These are not just isolated countries distant from us, they are our brothers and sisters who want to have the same opportunities that the people of Brazil, the people of the United States, the people around the world who are committed to democracy have: to live in peace, to live in freedom, to select their own leaders, to decide their own destiny.
We who are blessed to live in vigorous democracies must never take our freedom for granted, and we must help others secure the blessings of liberty.
Brazil and the United States share a vision of this hemisphere as an example of freedom and progress for the world. Our two nations have worked closely together to ensure that during moments of crisis, all nations maintain their respect for the democratic process and the constitutional order.
Responding to the recent crisis in Haiti, Brazil and the United States worked with our partners in the United Nations Security Council to mobilize international support.
Brazil stepped up to the plate to lead the peacekeeping mission, with Lieutenant General Augusto Heleno leading 1,200 of this nation’s finest soldiers, alongside Chileans, Argentines, Uruguayans, and many others who have come to the assistance of the Haitian people.
This Brazilian-led mission already has saved many lives. In addition to their peacekeeping duties, they responded immediately to help the Haitians that were caught in the devastating flood that took place a couple of weeks ago.
But, in the longer term, your soldiers and their colleagues from so many other countries are bringing something very precious to the Haitian people: hope and a sense of security. And they will soon be joined by many other peacekeepers coming from around the world.
While some criminal gangs out of the past seek to frustrate these aims, they will be met by an international community, united in our determination to help Haitians achieve a brighter future.
Indeed, the entire international community turned out in July to pledge its assistance in reconstructing Haiti. The first of $1.3 billion in pledge assistance has begun to flow to support these efforts.
But no amount of material support would be sufficient if not for the security offered by the UN forces under Brazilian leadership today.
In Venezuela, too, Brazil had engaged energetically and in a most constructive manner in support of democracy through its leadership of the friends of Venezuela group in the organization of the American states, and through Brazil’s bilateral efforts with Venezuela.
In Bolivia, President Lula has helped to ease tensions and generate confidence in democracy by stimulating economic progress through investments and debt relief, by supporting the constitutional government and by emphasizing to the Bolivian people the importance of upholding democratic norms. Brazil is stepping forward.
As President Lula recently said at the United Nations General Assembly: “Whenever we have been called on, and within our capabilities, Brazil has contributed to the resolution of the crises that threaten constitutional order and stability in friendly nations.”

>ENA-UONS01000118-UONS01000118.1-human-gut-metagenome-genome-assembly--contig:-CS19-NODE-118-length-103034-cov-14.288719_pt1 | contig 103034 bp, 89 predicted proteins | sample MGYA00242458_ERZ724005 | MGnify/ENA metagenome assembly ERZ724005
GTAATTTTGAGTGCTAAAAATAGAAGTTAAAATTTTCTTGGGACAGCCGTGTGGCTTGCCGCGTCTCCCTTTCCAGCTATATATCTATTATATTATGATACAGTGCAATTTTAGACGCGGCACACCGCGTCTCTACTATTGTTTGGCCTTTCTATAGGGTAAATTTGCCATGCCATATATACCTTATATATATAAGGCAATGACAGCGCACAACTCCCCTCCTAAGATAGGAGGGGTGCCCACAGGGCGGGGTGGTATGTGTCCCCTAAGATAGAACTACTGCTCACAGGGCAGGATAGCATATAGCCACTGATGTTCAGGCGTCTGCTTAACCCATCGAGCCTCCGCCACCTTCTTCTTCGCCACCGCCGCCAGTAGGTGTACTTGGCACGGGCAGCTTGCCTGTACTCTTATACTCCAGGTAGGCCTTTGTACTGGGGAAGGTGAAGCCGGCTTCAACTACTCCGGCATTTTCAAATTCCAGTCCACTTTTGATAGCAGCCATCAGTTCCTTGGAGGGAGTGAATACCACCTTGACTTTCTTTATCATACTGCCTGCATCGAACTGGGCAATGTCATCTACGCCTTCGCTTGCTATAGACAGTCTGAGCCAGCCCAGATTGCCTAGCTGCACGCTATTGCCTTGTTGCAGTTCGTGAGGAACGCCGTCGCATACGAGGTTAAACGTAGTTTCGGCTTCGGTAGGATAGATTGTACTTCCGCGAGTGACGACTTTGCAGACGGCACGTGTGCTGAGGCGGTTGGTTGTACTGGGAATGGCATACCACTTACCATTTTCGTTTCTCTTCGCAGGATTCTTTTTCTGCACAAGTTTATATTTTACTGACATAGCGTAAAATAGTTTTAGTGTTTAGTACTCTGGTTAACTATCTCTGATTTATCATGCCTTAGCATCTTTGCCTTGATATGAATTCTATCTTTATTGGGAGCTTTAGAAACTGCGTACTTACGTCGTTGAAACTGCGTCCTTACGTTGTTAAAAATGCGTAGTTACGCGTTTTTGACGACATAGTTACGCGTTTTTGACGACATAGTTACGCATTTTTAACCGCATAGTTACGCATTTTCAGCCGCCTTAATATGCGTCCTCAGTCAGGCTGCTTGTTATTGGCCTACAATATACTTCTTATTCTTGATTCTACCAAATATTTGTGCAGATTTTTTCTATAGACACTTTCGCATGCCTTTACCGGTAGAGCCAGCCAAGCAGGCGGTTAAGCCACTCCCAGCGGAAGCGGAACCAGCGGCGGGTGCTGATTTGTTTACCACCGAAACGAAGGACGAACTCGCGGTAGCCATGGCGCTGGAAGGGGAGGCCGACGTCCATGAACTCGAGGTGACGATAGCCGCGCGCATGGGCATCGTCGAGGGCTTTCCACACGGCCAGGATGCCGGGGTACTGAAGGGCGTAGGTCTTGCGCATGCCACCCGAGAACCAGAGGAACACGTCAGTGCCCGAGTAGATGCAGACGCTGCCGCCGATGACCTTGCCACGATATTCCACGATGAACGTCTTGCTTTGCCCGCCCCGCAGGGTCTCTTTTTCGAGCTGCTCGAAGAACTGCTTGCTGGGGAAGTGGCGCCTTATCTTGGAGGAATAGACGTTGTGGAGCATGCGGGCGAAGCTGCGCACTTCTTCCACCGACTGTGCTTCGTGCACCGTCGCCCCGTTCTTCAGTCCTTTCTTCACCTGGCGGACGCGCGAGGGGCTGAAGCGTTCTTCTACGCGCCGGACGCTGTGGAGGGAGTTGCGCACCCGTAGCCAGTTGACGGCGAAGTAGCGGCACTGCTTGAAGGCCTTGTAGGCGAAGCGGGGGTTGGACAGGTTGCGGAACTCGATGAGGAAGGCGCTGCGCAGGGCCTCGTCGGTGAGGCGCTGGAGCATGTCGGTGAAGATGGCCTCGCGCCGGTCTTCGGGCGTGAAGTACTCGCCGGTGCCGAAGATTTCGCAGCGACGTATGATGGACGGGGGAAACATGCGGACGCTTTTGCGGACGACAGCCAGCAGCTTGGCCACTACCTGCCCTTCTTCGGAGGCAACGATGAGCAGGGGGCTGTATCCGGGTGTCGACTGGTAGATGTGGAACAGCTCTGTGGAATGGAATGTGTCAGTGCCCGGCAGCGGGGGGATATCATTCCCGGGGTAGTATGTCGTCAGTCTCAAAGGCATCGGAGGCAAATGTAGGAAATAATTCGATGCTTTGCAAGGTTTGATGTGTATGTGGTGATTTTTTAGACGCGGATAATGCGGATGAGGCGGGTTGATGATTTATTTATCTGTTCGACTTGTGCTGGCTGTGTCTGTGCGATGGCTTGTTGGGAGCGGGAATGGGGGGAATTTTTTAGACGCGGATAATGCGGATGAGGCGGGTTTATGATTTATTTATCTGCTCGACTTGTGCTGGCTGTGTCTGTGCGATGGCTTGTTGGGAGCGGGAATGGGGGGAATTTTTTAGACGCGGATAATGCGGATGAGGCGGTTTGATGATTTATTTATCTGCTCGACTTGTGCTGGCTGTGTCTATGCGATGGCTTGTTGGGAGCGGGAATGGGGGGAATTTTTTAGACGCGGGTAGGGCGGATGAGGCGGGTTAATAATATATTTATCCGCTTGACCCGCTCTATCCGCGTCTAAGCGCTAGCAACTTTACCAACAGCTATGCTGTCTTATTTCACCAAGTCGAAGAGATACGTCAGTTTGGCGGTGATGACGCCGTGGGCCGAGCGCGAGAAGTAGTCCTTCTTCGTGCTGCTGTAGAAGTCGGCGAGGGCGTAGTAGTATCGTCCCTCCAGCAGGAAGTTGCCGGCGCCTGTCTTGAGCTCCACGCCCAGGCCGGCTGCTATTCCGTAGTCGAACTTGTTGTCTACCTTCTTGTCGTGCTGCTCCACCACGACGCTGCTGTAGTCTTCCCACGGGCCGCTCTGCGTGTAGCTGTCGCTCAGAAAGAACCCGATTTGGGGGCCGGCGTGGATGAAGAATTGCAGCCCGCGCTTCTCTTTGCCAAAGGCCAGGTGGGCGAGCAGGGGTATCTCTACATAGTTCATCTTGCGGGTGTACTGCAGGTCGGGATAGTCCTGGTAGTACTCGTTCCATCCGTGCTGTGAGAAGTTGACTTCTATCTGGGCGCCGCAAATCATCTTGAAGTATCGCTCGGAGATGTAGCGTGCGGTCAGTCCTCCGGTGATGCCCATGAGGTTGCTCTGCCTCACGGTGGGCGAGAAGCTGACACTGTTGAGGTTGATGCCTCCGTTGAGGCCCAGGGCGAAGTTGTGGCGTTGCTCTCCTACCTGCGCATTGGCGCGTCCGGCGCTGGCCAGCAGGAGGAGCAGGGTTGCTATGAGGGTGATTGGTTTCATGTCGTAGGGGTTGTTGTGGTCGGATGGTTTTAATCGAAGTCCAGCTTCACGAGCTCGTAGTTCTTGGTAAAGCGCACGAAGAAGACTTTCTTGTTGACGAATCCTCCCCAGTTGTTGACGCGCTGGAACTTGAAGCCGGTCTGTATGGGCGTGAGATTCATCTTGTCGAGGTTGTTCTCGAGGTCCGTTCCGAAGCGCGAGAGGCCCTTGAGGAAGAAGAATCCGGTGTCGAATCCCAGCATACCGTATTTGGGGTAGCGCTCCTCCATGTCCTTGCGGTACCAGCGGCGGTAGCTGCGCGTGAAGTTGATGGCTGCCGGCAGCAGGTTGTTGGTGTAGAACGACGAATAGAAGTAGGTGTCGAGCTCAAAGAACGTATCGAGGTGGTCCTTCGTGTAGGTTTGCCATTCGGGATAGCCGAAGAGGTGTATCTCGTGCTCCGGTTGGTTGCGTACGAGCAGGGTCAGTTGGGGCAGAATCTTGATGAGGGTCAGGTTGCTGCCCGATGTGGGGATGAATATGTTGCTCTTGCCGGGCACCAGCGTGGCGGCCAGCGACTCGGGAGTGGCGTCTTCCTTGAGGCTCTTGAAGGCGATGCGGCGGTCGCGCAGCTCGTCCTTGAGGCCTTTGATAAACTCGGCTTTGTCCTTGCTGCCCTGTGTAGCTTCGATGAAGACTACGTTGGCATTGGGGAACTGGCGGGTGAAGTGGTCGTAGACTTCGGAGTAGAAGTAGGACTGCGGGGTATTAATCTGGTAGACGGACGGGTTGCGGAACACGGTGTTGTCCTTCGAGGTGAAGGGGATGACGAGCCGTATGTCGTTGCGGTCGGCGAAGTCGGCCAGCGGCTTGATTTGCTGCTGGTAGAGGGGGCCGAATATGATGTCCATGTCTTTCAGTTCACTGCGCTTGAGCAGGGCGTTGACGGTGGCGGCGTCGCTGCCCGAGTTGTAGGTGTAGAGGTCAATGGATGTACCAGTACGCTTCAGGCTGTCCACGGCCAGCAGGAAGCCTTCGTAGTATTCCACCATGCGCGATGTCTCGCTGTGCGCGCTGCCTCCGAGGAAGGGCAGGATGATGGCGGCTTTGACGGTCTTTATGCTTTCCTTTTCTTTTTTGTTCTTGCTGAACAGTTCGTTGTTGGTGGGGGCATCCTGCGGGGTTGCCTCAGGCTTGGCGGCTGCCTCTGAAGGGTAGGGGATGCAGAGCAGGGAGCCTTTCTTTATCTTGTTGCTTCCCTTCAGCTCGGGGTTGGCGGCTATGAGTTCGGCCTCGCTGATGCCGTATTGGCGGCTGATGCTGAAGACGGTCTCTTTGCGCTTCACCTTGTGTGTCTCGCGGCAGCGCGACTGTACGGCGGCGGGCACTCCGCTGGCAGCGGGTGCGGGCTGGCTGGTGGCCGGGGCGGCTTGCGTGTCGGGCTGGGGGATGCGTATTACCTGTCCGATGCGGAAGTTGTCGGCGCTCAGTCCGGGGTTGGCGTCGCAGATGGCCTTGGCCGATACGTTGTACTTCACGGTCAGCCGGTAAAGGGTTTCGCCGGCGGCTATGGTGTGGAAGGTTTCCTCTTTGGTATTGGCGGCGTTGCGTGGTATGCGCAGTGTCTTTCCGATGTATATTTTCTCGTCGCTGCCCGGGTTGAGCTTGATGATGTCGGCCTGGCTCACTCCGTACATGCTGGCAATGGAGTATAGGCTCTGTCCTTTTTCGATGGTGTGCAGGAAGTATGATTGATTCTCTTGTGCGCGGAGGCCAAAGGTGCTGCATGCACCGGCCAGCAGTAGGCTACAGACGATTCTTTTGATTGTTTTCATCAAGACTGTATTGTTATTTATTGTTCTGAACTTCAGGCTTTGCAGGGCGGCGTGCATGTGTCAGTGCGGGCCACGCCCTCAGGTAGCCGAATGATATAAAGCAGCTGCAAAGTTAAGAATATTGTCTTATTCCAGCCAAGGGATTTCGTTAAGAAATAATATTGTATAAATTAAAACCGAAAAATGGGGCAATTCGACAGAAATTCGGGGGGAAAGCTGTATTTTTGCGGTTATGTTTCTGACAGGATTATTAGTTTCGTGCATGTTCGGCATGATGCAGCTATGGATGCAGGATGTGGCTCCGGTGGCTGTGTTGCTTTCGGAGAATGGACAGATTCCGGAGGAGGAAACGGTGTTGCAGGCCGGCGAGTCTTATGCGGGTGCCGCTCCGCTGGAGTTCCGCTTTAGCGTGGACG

Stability in the region can only be built on a foundation of hope. People who see a brighter future ahead are motivated to make that dream come true. President Lula believes this deeply because he has lived it.
The United States applauds his desire to address social and development problems in Brazil, in the hemisphere and beyond, and we share that commitment that President Lula has.
As President Bush put it in his National Security Strategy, a couple of years ago: “a world where some live in comfort and plenty, while half of the human race lives on less than two dollars a day, is neither just nor stable.”
The United States is proud to be the world’s largest food aid donor and the world’s largest donor of development assistance. We share President Lula’s deep determination to fight against hunger, to fight against poverty.
All of us in our own way must work to bring sharper international focus to this fight against hunger and poverty. As successful food producers, Brazil and the United States are morally obliged to share with others the technologies and practices that can improve harvests in those needy nations where hunger is greatest, where people are at such risk.
President Bush pledged that the United States would increase its global official development assistance 50% from the year 2000 to the year 2006. In fact, we did much better; we increased official development assistance by 100% 2 years ahead of the original schedule.
In this hemisphere alone, we now provide $1.6 billion a year in assistance to nations striving to become more prosperous, to become more just and to become more secure. And our assistance will continue to increase to provide the most responsible, reform-minded nations with a new burst of energy.
To this end, we have created, and under President Bush’s leadership, the Millennium Challenge Account, led by the Millennium Challenge Corporation. The most significant assistance program the world has seen since the Marshall Plan of the late 1940s.
We put $1.1 billion into that program this year and we are working with our Congress to ramp it up to $5 billion annually by 2006.
To be eligible for Millennium Challenge Account assistance, countries must demonstrate a total commitment to democracy. They must give evidence that their system rests solidly on the rule of law.
There has to be a complete respect for human rights, the dignity of the individual. They must fight corruption. They must commit themselves to market reform. They must invest in the welfare of their people.
And, they must be building their infrastructure in a way that will eventually attract trade and investment.
They don’t have to be there on all of these measures, but they have to be solidly anchored in a commitment to these measures and moving in this direction.
And I am pleased that Bolivia, Honduras, and Nicaragua have been selected for help from the Millennium Challenge Account. They’re in the first tranche of the countries that we will be giving this assistance to.